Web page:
Facebook Twitter Tumblr Ello Email info@uktrans.info

Links to documents:
Access this URL (http://lawcommission.justice.gov.uk/docs/lc348_hate_crime.pdf)Hate Crime: Should the Current Offences be Extended?[Link to copy hosted by Law Commission]
Download this file (lc348_hate_crime.pdf)Hate Crime: Should the Current Offences be Extended?[Archive copy hosted by UK Trans Info]

Brief Summary

This project was referred to the Law Commission by the Ministry of Justice. Our terms of reference asked us to look only at:

  • extending the aggravated offences in the Crime and Disorder Act 1998 to apply equally to all five protected characteristics;
  • extending the stirring up of hatred offences under the Public Order Act 1986 to apply equally to all five protected characteristics.

We also examined the current “enhanced sentencing” regime applicable to cases where hostility is established, as this already applies to all five characteristics and involves similar elements to the aggravated offences.


Extract from Website - Our main recommendations

Enhanced sentencing

The enhanced sentencing system is a potentially powerful weapon in the fight against hate crime. Its communicative power lies in the requirement that the judge declares in open court that the offender’s sentence has been increased because the hate element has made the offence more serious. But is being under-used and no adequate record is made of cases where it has been applied. If reformed, it could be an effective response to crimes involving hostility based on transgender identity, sexual orientation and disability.

We recommend two reforms which we believe will help the system of enhanced sentencing achieve its full potential:

(1) New guidance from the Sentencing Council on the sentencing approach in hate crime cases; and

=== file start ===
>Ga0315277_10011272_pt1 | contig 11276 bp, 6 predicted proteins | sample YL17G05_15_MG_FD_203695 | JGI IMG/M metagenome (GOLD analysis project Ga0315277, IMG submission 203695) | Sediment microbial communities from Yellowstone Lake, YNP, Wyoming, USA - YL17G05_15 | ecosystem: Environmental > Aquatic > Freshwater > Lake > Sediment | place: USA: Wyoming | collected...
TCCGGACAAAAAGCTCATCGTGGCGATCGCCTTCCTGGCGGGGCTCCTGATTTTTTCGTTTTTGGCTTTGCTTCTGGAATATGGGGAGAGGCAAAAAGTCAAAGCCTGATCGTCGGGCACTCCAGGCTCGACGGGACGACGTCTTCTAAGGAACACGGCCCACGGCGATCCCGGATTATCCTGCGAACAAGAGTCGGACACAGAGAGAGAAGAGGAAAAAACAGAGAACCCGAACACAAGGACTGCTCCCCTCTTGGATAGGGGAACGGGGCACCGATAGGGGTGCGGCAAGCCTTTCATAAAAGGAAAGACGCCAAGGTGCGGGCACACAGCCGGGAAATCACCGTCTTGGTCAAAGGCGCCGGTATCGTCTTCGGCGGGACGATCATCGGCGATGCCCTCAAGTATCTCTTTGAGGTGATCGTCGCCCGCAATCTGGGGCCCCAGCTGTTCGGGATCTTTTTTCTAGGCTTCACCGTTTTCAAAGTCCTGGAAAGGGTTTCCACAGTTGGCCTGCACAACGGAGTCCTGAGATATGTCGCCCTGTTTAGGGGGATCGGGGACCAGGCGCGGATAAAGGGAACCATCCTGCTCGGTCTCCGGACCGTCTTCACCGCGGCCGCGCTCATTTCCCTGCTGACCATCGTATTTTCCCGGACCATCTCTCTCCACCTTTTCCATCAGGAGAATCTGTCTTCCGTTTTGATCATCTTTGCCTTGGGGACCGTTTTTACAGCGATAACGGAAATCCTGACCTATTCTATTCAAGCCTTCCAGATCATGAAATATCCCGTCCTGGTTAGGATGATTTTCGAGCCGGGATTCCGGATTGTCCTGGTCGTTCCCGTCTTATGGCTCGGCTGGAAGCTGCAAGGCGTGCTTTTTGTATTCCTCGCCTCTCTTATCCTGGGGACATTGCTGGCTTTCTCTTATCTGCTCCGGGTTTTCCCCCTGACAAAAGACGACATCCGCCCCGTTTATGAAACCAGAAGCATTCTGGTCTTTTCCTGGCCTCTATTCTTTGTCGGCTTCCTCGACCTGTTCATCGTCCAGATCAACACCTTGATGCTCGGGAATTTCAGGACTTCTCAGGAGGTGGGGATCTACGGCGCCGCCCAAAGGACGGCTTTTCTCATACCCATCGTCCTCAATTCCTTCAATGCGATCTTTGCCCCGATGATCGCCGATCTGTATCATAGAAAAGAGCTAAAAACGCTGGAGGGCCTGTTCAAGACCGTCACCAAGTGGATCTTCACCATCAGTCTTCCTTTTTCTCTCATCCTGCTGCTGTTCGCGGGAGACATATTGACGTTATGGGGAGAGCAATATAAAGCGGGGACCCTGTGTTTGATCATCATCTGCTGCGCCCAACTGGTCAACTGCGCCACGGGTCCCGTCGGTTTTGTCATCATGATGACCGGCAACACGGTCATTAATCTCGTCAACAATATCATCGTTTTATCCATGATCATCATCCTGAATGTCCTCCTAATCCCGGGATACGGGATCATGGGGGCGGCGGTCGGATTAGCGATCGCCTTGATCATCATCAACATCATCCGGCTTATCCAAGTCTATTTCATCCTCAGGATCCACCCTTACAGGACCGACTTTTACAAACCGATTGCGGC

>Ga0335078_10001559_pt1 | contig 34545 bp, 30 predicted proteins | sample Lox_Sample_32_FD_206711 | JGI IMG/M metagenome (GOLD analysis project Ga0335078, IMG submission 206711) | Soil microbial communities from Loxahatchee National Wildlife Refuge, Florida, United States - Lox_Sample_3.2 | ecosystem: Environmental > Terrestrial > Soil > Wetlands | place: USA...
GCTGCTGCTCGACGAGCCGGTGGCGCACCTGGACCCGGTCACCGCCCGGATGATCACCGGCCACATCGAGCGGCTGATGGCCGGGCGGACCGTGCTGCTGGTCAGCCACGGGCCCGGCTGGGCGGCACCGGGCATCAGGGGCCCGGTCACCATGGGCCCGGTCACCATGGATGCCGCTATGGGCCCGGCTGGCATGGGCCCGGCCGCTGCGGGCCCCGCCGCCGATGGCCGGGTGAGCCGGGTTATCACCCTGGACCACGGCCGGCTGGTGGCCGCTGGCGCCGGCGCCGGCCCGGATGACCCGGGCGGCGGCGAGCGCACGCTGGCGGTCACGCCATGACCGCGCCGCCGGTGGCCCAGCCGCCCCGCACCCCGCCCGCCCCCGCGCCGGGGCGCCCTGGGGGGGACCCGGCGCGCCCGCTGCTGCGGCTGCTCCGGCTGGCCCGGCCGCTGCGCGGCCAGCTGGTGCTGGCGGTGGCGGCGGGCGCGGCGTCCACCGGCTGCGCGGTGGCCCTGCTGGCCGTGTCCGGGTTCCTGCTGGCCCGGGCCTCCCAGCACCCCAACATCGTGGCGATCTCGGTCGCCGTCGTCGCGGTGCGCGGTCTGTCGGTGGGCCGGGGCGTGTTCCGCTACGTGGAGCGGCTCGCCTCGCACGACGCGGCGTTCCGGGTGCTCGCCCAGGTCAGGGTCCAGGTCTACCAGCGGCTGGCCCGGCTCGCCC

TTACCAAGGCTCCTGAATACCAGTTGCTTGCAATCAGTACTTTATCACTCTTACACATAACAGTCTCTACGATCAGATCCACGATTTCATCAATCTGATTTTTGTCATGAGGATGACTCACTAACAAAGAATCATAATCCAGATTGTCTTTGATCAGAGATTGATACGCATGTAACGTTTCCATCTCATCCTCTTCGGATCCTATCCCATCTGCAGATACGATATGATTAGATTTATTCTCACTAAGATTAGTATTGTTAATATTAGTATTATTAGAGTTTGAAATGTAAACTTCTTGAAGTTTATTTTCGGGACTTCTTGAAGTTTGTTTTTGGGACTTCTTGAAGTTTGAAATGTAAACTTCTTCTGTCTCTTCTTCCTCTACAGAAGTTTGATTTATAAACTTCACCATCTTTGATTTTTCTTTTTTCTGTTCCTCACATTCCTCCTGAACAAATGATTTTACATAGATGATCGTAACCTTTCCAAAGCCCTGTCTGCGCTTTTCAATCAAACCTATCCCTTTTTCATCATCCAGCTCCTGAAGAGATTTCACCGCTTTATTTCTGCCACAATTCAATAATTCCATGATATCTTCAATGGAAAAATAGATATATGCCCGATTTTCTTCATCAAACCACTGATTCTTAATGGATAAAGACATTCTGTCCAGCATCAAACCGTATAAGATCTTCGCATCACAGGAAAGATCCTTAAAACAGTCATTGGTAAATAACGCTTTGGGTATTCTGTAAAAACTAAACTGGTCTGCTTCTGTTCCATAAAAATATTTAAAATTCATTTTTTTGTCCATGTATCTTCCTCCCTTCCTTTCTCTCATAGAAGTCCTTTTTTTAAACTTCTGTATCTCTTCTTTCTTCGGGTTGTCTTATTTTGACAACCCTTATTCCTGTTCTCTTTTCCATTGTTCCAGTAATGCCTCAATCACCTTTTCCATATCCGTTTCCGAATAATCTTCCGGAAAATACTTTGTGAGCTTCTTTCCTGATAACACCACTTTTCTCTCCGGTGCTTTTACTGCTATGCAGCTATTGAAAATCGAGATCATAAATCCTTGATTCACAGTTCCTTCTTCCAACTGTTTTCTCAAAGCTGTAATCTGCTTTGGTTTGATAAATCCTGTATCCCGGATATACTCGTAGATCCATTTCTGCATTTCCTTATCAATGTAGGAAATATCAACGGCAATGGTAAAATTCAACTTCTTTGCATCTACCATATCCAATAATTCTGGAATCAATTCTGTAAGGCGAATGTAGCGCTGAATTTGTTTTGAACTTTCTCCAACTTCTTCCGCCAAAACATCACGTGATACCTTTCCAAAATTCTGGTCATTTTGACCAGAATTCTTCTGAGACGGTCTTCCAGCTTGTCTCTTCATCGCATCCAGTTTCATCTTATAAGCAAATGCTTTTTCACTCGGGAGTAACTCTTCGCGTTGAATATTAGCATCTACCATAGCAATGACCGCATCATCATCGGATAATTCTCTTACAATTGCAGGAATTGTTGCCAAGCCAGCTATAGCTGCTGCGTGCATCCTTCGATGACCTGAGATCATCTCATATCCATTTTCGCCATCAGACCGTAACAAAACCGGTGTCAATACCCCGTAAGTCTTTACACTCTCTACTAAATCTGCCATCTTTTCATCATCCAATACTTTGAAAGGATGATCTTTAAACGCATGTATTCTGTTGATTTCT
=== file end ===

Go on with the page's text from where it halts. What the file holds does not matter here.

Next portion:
(2) Every time enhanced sentencing is applied, this should be recorded on the offender’s criminal record in the Police National Computer (PNC) so that the record will show the offence was aggravated by hostility, just as it would show a conviction for an aggravated offence.

These reforms should be introduced whether or not aggravated offences are extended.

The aggravated offences

In principle, the aggravated offences should apply equally to hostility based on race, religion, transgender identity, sexual orientation and disability. The current inequality would have been a sufficiently strong reason to recommend the immediate extension of the offences, were it not for the serious concerns some consultees have raised about problems with the aggravated offences and unnecessary complexities in their form and operation. Alterations would also need to be made to ensure the “basic” offences listed were suitable for tackling hate crime against disabled, LGB and transgender people.

As our terms of reference only allowed us to consider extending the offences in their current form, we could not look at these questions in this project.

Therefore, prior to any extension of the offences, we recommend a full-scale review of their operation. Such a review should examine all the available data to establish whether such offences - and the enhanced sentencing system - should be retained in their current form or amended.
If our recommendation for a wider review is not supported by Government, we recommend in the alternative that the aggravated offences be extended to disability, sexual orientation and transgender identity.

The stirring up offences

Although we consider there would be a case in principle for creating new offences of stirring up hatred on grounds of disability or transgender identity, we have not been persuaded of the practical need to do so. The consultation produced no clear evidence of conduct or material intended or likely to stir up hatred on grounds of transgender identity or disability.

New offences of stirring up hatred on the grounds of disability and transgender identity would rarely, if ever, be prosecuted, and their communicative or deterrent would therefore be negligible. Criminalisation might also inhibit discussion of disability and transgender issues and of social attitudes relating to them.

For these reasons we do not recommend extending these offences.

UK Trans Info is run by volunteers and relies on donations from supporters in order to function. If you feel able to donate then please use the button below to make your donation. You will be able to choose how much you would like to donate (any amount is greatly appreciated) and if you would like it to be a one-off or a monthly donation.

Other methods of donation are available here.